“Samantha is a stranger in her own life. Until the night she disappeared with her best friend, Cassie, everyone said Sam had it all-popularity, wealth, and a dream boyfriend.
Sam has resurfaced, but she has no recollection of who she was or what happened to her that night. As she tries to piece together her life from before, she realizes it’s one she no longer wants any part of. The old Sam took “mean girl” to a whole new level, and it’s clear she and Cassie were more like best enemies. Sam is pretty sure that losing her memories is like winning the lottery. She’s getting a second chance at being a better daughter, sister, and friend, and she’s falling hard for Carson Ortiz, a boy who has always looked out for her-even if the old Sam treated him like trash.
But Cassie is still missing, and the facts about what happened to her that night isn’t just buried deep inside of Sam’s memory-someone else knows, someone who wants to make sure Sam stays quiet. All Sam wants is the truth, and if she can unlock her clouded memories of that fateful night, she can finally move on. But what if not remembering is the only thing keeping Sam alive?”
– Taken from Goodreads (https://www.goodreads.com/book/show/13418925-don-t-look-back)
I’d like to thank NetGalley and Hodder & Stoughton for providing me with a free copy in exchange for an honest review.
Jennifer L. Armentrout is, at present, one of my favorite YA authors. I liked her Covenant series and I’m eagerly waiting for Opposition to come out. Usually, whenever I pick up one of her books, I can plan on forgetting reality until I’m done. The same thing happened with Don’t Look Back.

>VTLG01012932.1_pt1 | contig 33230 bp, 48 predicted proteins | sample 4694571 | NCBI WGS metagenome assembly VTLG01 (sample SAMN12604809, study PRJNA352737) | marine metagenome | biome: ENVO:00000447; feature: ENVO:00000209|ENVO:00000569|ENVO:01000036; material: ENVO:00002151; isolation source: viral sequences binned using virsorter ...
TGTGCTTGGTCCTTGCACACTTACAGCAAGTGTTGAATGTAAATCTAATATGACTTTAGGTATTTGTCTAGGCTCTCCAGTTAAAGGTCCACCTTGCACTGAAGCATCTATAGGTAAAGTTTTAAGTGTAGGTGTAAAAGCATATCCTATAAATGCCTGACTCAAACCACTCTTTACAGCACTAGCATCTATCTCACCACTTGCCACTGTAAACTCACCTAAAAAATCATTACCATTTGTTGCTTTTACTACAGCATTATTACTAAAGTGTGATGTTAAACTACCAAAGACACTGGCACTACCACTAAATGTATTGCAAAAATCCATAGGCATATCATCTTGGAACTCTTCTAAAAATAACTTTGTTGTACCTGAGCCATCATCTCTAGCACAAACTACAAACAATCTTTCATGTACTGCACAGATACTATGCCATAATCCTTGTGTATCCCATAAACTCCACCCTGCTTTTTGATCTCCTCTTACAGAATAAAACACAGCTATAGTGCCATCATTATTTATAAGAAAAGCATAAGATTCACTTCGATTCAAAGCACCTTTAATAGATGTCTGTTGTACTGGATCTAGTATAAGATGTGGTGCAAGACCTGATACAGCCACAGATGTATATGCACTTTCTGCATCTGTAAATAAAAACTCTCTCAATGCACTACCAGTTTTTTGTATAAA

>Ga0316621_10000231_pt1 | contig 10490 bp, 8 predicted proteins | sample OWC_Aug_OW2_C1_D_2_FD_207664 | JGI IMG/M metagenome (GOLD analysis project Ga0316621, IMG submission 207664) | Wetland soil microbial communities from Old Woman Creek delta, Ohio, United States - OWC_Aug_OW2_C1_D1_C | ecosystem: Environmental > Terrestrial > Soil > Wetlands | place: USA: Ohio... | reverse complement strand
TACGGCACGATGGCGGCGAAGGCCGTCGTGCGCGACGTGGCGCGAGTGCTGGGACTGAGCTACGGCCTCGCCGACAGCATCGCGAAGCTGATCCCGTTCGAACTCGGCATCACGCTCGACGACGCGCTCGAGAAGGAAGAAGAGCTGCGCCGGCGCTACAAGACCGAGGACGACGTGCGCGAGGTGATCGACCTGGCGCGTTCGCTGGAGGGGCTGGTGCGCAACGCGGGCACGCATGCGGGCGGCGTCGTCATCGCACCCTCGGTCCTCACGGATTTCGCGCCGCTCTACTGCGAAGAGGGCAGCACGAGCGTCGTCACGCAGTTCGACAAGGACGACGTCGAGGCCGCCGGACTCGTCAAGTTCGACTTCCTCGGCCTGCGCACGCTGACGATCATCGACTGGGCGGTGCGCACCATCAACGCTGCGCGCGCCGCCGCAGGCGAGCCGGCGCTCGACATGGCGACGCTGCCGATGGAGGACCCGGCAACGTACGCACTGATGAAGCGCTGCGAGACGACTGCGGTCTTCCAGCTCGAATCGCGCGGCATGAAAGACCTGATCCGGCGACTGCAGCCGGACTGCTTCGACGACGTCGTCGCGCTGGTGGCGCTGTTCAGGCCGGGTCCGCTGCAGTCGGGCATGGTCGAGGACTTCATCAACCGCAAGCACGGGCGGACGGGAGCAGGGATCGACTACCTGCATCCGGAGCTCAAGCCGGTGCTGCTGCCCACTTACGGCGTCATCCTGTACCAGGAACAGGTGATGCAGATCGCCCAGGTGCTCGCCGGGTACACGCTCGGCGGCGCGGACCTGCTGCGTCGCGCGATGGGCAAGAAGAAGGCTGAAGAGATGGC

Because Samantha has lost her memory, we uncover the events at the same time she does. She is not holding any information back, unlike the other characters in this book. Because of this, I could relate to her, and I could sympathize with her. Furthermore, the fact that she lost her memory drove home the point that memories are a key element of our personalities and our behaviors. Take our pasts away and who are we? I could go on and on, but I will refrain from doing so.
The mystery, combined with the memory loss, made for a nearly unputdownable book (I do have to work). Every single snippet of information made me suspect someone different, but I was nowhere near guessing the culprit here. Another thing that was interesting here was how some characters changed from the beginning to the end of this book, thanks to Samantha fresh take on them as well as to new information. Some characters that I’d liked at the beginning became repulsive, and others I disliked became admirable.
As I’ve said, I was really taken by surprise by the end of this book. I couldn’t guess the culprit nor the motive before they were actually revealed. And before I forget, when I first saw the American cover, I couldn’t make sense of it. By the end, though, it made perfect sense.
Rating: 4 out of 5